What is PLAR?
UFV respects the learning that students bring to our institution and we will assist adult learners to earn credit for what they already know and can do. Prior Learning Assessment (PLAR) is a process that gives you the opportunity to receive credit for what you already know and can do. Qualified specialists at UFV assess the skills and knowledge that you have already acquired against learning outcomes of UFV courses.
Am I a Good Candidate?
The following criteria is a guideline only, and is not meant to be exhaustive. Contact the PLAR Coordinator or a faculty member to discuss your personal suitability.
Your employment history:
- You have at least five years of experience in one job or a number of closely related jobs.
- You have learned and continually upgraded your skills within your field of employment.
- You have entrepreneurial experience.
Your educational history:
- The knowledge and skills that you possess are a result of informal education such as classes taken at a night school or through your employer.
- You have taken post-secondary education that could not be given direct transfer credit.
- You have foreign credentials that have not been recognized in Canada.
Your personal history:
- You have volunteered your skills in the community.
- You are willing to take time to document your learning and explore ways to have it evaluated.
- You can provide evidence of your skills and knowledge.
After reading a course outline you have thought one or more of the following things:
- I’ve done this type of work before.
- I’m doing this type of work now.
- I feel comfortable that I already know how to do what is required in the course, but I’m not sure what evidence I can provide to prove it.
How can PLAR benefit me?
Skills and knowledge learned through experience is called experiential learning and UFV recognizes that adults bring valuable experiential learning to their program of choice at UFV. Experiential learning is in contrast to the type of learning that is done by taking courses at an educational institution which we call formal learning .
You may be eligible to receive transfer credit if you have previous formal learning in Canada or if you've completed courses or a credential outside of Canada. UFV will assess your formal learning by reviewing transcripts from the college or university you attended. The assessment is actually an evaluation of the school and the courses you have taken, not an assessment of your individual learning.
Universities assess experiential learning differently because it is your individual learning that is being assessed, not the place or places where that learning took place. With the help of UFV's PLAR staff, you will know the standard(s) you have to meet to be successful (e.g. receive academic through PLAR) and be given the support you need to help you prove what you know and can do through a variety of different methods (see Proving it: Assessment).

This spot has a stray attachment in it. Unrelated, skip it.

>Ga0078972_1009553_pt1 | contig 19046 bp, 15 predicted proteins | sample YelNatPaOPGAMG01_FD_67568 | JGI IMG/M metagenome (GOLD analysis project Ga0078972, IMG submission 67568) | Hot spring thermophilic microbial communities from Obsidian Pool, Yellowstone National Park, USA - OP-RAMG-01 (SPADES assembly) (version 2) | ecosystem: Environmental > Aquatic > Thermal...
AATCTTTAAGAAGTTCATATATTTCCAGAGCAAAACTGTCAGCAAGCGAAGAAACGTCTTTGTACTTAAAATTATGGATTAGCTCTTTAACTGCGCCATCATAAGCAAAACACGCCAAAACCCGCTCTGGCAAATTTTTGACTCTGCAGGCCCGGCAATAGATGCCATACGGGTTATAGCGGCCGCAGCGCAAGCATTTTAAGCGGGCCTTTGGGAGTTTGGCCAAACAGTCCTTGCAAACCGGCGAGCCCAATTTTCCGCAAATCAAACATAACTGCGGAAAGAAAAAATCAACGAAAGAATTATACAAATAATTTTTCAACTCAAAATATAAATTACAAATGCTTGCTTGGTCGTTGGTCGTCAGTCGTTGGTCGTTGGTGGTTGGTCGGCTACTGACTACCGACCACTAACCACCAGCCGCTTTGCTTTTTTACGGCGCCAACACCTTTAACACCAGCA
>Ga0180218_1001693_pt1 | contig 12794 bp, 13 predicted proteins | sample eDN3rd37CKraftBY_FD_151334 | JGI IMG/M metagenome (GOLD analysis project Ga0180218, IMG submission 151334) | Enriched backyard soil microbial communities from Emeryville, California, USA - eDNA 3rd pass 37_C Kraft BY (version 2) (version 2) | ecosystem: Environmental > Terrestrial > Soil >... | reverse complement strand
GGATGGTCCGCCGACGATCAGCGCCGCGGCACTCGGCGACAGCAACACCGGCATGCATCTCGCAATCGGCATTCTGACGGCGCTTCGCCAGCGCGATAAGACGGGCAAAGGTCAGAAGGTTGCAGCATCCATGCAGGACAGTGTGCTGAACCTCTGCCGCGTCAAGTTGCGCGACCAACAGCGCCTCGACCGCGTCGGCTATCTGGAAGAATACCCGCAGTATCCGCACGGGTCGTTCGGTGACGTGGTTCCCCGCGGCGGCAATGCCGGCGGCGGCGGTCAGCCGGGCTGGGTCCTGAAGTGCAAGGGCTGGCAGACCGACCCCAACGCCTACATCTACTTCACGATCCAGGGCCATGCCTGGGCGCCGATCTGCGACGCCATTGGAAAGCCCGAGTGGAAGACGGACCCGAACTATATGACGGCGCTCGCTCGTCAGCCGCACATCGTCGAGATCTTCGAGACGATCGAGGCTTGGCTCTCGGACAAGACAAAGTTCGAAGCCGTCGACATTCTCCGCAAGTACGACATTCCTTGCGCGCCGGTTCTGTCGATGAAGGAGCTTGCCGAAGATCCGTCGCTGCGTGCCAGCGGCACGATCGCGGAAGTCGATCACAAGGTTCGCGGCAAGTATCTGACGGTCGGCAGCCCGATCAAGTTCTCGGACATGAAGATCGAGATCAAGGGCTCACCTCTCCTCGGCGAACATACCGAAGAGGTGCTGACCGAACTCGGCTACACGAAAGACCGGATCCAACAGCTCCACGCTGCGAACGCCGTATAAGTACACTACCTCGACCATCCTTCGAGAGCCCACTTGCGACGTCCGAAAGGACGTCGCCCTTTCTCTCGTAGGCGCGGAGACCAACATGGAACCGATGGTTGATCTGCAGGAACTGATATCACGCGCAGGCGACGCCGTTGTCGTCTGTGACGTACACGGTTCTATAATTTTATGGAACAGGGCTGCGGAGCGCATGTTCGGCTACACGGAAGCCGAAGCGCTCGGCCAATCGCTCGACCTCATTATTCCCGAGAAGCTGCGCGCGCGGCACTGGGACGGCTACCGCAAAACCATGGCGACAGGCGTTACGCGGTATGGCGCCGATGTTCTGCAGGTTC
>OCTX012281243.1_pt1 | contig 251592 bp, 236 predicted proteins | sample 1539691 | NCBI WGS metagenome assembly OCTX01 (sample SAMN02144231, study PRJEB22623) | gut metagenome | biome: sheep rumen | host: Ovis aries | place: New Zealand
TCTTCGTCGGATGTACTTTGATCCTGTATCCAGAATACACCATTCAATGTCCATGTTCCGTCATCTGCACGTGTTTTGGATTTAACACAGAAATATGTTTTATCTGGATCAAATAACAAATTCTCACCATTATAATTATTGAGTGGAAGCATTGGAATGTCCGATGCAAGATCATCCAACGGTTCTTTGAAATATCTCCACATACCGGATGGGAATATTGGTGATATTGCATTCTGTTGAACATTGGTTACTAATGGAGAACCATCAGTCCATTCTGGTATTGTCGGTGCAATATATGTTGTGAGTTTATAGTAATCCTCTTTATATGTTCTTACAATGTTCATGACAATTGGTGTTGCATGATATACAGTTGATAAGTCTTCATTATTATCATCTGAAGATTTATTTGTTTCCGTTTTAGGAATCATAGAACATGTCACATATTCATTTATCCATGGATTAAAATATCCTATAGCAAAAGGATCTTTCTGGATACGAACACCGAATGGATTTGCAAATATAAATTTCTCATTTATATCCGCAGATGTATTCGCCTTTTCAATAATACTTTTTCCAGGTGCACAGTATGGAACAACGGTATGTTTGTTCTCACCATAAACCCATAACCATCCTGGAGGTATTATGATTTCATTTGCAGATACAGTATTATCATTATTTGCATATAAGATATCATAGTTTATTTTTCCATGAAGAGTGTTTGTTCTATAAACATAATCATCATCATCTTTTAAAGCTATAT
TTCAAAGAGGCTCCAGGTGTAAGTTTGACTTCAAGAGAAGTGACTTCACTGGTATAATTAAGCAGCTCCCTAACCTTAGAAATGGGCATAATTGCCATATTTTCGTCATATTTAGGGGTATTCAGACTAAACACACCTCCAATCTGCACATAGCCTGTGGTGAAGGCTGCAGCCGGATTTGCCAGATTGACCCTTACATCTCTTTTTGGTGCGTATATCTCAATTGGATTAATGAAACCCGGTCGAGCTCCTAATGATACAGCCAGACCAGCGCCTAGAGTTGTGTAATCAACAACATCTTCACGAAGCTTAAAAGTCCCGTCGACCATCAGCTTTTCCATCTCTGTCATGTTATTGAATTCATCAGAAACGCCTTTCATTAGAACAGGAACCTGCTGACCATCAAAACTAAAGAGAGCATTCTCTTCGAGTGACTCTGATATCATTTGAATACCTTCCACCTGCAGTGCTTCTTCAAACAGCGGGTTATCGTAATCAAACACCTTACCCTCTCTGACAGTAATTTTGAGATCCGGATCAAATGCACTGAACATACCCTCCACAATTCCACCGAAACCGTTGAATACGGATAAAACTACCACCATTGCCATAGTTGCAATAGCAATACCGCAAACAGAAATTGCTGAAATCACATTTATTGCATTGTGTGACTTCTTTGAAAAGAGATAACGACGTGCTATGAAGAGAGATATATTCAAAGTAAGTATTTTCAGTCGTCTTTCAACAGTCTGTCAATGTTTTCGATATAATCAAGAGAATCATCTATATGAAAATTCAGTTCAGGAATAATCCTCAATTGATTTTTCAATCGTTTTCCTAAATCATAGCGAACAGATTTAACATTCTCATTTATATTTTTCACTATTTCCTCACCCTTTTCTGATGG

For a better understanding of learning vs experience click here.
How do I get Started?
Step 1 : Contact the PLAR Coordinator
Because everyone's prior learning is different and there are various methods of assessment, you should contact the PLAR Coordinator as a first step. You will be asked to identify the course(s) that you wish to obtain credit for. If you aren't sure which courses you may be eligible to PLAR we can help get you started in the right direction.
Our goal will be to help you organize your learning to prove your eligibility to pursue PLAR in courses or departments that best reflect your experiential learning.
Click here to contact PLAR online
What the PLAR Coordinator will want to discuss:
Once the course(s) have been identified, the first order of business will be to view the learning outcomes for that course. Every UFV course has a course outline that includes learning outcomes. Learning outcomes explain what students are expected to have learned by the end of the course. If you feel confident that you have met these requirements through your prior learning then you're on the right track. If, after reading the learning outcomes of the course, you don't feel that your learning is represented, you should consider taking the course.
The next order of business is to write your learning demonstration statements which reflect the learning outcomes of UFV courses. A learning demonstration statement describes the type of learning and the context/environment where the learning took place. Learning demonstration statements can be in every part of the PLAR process. They make it possible for you to describe your learning (what you know and can do) in a way that can be "assessed" or measured for academic credit.